1. My great grand mother was French Canadian. That's means we're somehow related too! Heehee. : )

  2. Wow, that is so cool! I'm personally more impressed by Marie Antoinette being distantly related to you, being a lover of French history, not to knock your cousin Jack ;) I keeping hoping to find famous relatives in the course of my genealogy work. How were you able to make the connections?

  3. Hi ladies,

    thank you very much for your terrific comments, I really appreciate them! (Love knowing that we may be distant relatives, too, Vintage Kitten!!!).

    To answer the ever-lovely Lizzy's question...

    While I've been able to add quite a large number of folks to my tree so far (particularly thanks to both of my maternal grandma's parents, whose line I've had a lot of luck with), aside from one distant female relative who was married to a somewhat famous Hollywood music composer (of the 30s and 40s), I hadn't found any well-known names via my "elbow grease" research. Or, not at least, until I utilized one of the features of the site (Geni), that I was mentioning in my previous email.

    In order to see if Geni's behind-the-scenes search algorithm can find matches (be they famous or not, you can certainly look for matches between two "ordinary trees", too), you need to have a copy of your family tree (if you have a version of your tree stored as a gedcom file, I think you can upload it easily that way to Geni, which saves tons of time over having to manually impute all that data! I've used Geni all along as my primary family tree building site, so I haven't actually tried to add a gedcom file to that site yet) up on the site.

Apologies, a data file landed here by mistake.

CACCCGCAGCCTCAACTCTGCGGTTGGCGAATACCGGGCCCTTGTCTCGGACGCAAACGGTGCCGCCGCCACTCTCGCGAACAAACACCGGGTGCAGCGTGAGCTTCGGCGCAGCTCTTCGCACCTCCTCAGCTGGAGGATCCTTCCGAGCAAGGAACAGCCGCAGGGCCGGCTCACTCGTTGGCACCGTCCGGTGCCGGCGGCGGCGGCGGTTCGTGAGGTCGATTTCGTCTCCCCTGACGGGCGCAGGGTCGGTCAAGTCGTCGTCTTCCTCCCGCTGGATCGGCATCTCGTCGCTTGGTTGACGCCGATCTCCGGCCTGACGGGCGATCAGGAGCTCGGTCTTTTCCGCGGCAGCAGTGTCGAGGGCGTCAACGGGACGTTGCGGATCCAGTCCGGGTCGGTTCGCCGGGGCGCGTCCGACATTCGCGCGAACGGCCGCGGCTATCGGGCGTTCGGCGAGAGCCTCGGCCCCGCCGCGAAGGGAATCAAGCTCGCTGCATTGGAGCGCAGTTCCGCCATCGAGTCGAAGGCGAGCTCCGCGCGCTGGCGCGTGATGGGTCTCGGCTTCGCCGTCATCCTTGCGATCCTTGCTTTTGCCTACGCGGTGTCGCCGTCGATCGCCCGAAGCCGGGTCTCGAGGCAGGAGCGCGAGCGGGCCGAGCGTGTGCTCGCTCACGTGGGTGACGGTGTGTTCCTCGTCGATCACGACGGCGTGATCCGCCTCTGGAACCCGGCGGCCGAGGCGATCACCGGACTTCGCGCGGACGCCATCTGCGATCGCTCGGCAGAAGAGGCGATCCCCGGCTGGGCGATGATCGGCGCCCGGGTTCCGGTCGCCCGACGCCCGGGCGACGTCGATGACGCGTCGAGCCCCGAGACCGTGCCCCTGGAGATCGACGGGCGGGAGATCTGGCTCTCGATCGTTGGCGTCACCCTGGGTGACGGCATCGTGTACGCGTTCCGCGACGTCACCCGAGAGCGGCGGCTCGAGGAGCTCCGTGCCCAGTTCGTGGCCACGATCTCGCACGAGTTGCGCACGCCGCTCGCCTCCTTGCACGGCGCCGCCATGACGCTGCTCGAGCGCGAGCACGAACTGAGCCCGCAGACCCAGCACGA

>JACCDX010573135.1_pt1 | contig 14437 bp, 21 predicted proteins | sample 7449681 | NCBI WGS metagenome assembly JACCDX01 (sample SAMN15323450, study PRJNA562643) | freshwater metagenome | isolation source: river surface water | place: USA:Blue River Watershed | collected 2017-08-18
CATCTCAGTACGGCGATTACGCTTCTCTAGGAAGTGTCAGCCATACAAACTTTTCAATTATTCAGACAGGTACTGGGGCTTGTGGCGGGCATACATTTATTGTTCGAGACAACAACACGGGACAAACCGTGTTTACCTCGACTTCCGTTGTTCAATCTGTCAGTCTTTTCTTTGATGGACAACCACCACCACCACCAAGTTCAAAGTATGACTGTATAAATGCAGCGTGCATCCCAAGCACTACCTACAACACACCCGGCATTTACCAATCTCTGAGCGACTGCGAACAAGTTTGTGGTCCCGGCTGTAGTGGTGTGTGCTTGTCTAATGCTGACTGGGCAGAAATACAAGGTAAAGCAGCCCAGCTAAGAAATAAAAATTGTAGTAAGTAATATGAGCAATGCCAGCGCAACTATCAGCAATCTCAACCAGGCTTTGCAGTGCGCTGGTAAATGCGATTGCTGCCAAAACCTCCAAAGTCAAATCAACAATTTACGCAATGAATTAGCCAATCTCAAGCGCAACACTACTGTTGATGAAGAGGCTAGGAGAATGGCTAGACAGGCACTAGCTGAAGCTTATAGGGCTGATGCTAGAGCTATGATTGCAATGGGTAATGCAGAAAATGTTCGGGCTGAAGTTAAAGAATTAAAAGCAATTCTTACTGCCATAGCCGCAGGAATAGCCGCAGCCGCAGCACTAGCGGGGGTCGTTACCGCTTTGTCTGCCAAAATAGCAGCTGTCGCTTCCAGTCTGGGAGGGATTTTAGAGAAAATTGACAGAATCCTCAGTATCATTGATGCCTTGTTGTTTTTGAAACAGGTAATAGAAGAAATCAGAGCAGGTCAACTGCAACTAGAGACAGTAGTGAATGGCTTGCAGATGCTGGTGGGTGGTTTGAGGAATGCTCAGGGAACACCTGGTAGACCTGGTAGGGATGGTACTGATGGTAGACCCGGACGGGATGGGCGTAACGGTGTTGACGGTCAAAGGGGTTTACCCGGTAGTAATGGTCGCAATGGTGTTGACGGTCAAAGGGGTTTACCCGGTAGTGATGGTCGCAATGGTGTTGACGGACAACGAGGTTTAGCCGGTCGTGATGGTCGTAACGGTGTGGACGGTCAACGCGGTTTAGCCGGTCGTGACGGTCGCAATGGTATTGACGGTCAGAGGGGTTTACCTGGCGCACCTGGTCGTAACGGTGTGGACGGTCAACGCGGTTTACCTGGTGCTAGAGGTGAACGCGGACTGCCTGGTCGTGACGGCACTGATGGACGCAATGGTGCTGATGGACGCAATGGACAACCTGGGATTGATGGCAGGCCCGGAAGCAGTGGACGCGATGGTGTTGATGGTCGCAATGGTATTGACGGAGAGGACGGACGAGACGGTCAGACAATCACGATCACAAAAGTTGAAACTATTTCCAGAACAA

Once your tree is up, you can use the search feature (on the upper right hand corner of the page) to type in any name you would like to search for a match for. There's no guarantee that a given name appears in an existing, publicly accessible tree on Geni, but I've had a lot of luck with the famous names I've typed in so far (and would imagine that most really famous folks - especially royals - are there, as Geni is quite a popular site with a lot of users).

    ---- comment continued below, as Blogger caps the character limit per comment.

  4. Once you've tracked down the profile (via the search function) of the person you're looking for, Geni will load a little area on the top of that person's profile which asks "how are you related?" (to said person). If you click on that question, Geni's algorithm then goes to work trying to see if it can find any common profiles in your tree with the tree of the person whose profile you're on.

    So say for example you were searching for a match between your tree and Abraham Lincoln's profile (and tree), and one of your sixth great uncles turned out to be the brother-in-law of Abe wife. If that man (your great uncle) appeared in both trees (Geni helps determine that you're dealing with the same person, not two individuals with the same name, by using other data like DOB and DOD, too), then Geni would return a match stating the family tree path between you ("Lizzy") and Honest Abe.